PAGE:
08_03_25-Paris 08_03_26-Paris 08_03_27-Paris
This is all cool. But then you realize you have too many pictures and you want to show your friends all the Eiffel Tower pictures(See my Eiffel Tower picture gallery). You realize then that you have those pictures in all of the three folders you created.
Right now you have only one solution: You can create another folder called Eiffel_Tower and copy all the Eiffel Tower pictures into this folder. This will work but you just created two copies of the same picture in two separate folders. Depending on how many times you have to do that you can fill up a hard drive very quickly.
This is why image tags or keywords are so cool.
What if you wouldn’t have to copy the pictures into a new folder? If you could just add some keywords to your pictures it would be great. You could add
Paris to all your pictures from Paris, but the ones that have the Eiffel Tower in them you can just label as
Paris, Eiffel Tower. All would be complete if you could not search by
Eiffel Tower and voila!…your Eiffel Tower pictures would come up without you having to create a special folder.
Yes, you know where I’m going…folders would not work for this! You need a special kind of software to enable you to do this
tagging of images. These days, even though it adds quite a bit of technical complexity, image tagging seems easier and easier because of new programs that can help you do this. And, yes, adding tags to your pictures can add a lot of power to your image collection.
So, what is the solution to organizing digital pictures ?
Well, it’s a solution consisting of two layers of organization: picture folders and picture tags.
For most people, using image folders is sufficient, while for others more advanced photographers, adding image tags is a must. What should you do?
I always tell people to start with a carefully constructed folder structure (Read Organize your pictures in 5 easy stesp).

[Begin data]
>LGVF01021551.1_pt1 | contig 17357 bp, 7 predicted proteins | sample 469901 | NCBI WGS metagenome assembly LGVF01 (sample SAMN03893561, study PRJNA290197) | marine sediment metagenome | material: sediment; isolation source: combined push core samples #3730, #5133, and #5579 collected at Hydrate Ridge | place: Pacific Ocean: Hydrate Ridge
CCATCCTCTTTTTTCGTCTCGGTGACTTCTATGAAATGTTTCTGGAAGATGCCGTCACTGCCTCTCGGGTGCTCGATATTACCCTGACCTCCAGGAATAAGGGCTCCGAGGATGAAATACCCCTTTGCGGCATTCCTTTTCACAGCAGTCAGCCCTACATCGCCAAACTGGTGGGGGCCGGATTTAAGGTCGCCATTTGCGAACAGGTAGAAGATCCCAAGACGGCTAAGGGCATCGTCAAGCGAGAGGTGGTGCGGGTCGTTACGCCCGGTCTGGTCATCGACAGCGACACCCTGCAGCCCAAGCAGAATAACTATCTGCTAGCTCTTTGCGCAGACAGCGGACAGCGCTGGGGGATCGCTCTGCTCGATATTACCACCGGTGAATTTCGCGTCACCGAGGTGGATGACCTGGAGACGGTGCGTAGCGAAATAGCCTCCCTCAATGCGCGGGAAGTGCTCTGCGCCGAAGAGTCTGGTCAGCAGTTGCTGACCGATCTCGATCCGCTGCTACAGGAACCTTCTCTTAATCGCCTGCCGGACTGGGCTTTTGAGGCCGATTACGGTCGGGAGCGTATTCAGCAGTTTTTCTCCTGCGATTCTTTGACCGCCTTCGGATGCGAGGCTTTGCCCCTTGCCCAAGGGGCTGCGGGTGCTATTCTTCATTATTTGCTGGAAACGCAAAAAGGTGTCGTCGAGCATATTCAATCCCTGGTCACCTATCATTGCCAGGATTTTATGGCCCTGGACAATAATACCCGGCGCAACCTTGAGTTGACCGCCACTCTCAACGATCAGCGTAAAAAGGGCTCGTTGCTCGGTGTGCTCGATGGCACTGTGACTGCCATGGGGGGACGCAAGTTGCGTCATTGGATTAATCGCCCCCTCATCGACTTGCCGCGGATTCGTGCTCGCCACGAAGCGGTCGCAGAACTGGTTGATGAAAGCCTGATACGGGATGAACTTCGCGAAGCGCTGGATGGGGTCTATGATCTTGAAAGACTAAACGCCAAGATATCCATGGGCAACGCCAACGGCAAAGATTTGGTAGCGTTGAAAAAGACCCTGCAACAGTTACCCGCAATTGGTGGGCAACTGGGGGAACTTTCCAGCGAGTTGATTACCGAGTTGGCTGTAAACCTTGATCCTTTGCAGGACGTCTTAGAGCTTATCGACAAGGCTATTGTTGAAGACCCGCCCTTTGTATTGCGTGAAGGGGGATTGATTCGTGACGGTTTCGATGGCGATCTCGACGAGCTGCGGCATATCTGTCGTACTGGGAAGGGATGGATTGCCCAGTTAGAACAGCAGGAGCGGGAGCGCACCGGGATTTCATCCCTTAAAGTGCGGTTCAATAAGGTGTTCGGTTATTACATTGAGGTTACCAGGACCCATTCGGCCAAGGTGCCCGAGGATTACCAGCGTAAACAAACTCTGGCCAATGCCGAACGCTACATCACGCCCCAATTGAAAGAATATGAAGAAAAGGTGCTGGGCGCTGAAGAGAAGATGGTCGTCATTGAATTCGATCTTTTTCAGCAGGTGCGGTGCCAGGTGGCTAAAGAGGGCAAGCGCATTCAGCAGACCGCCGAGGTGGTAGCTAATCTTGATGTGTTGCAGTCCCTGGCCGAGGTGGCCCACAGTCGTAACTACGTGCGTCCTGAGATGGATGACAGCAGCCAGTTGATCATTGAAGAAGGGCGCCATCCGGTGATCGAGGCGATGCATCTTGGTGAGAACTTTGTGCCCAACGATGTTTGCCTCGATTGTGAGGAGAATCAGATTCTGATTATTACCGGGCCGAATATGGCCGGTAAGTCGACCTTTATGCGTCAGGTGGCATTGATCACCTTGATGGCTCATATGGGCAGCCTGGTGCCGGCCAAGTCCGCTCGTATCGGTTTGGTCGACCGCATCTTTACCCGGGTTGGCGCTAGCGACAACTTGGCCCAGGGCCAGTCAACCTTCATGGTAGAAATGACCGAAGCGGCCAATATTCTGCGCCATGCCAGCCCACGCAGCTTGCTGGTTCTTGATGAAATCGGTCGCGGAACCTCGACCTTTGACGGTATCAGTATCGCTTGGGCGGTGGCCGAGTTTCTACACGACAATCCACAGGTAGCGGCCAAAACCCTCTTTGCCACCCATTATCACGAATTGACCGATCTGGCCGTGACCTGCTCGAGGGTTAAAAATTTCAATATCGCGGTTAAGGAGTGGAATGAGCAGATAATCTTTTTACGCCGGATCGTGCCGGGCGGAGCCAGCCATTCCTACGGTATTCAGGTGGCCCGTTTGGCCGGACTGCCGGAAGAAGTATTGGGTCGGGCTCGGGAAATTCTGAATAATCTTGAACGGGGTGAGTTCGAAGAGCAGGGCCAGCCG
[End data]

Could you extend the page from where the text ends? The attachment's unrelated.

Then, later see if you need to worry about adding keywords to your pictures. If folders are not enough then adding image keywords would give you the flexibility you want (Read When folders are not enough).
Essentials for organizing your digital photosOver the years I have come to rely on only a few products for managing and backing up my large media collection. These are my essential products and services I have been using for many years to keep things organized and safe. Even though these are affiliate links, I wholeheartedly recommend them.
I recommend using Adobe Lightroom Classic CC via the annual Adobe Creative Cloud subscription. Lightroom has excellent photo editing capabilities. Yes, Lightroom has a steeper learning curve as you have to learn to keep your catalogs in sync with your hard drive. However, Adobe Lightroom makes most sense especially when you do lots of image editing.
If you don't like the subscription, you can get also download the last standalone Adobe Lightroom 6 for Mac or Windows (while it is still available). However, the product is no longer maintained by Adobe.
Excellent Lightroom and Picasa alternative. If you're looking for a cheaper and simpler photo manager then ACDSee Photo Studio for Mac or ACDSee Pro for Windows is my preferred solution for organizing your media on your computer. It has a very fast browser, beautiful image editing capabilities and you don't work with catalogs at all.
In addition, make sure you have an inexpensive and reliable external hard drive for backing everything up. It is absolutely essential for backing up your media regularly.
If you're looking for a reliable unlimited cloud backup service, I recommend Backblaze Cloud Backup. I have used Backblaze for my online backup for more than 3 years now. All my files are safe and secure and I have never had any problems with them.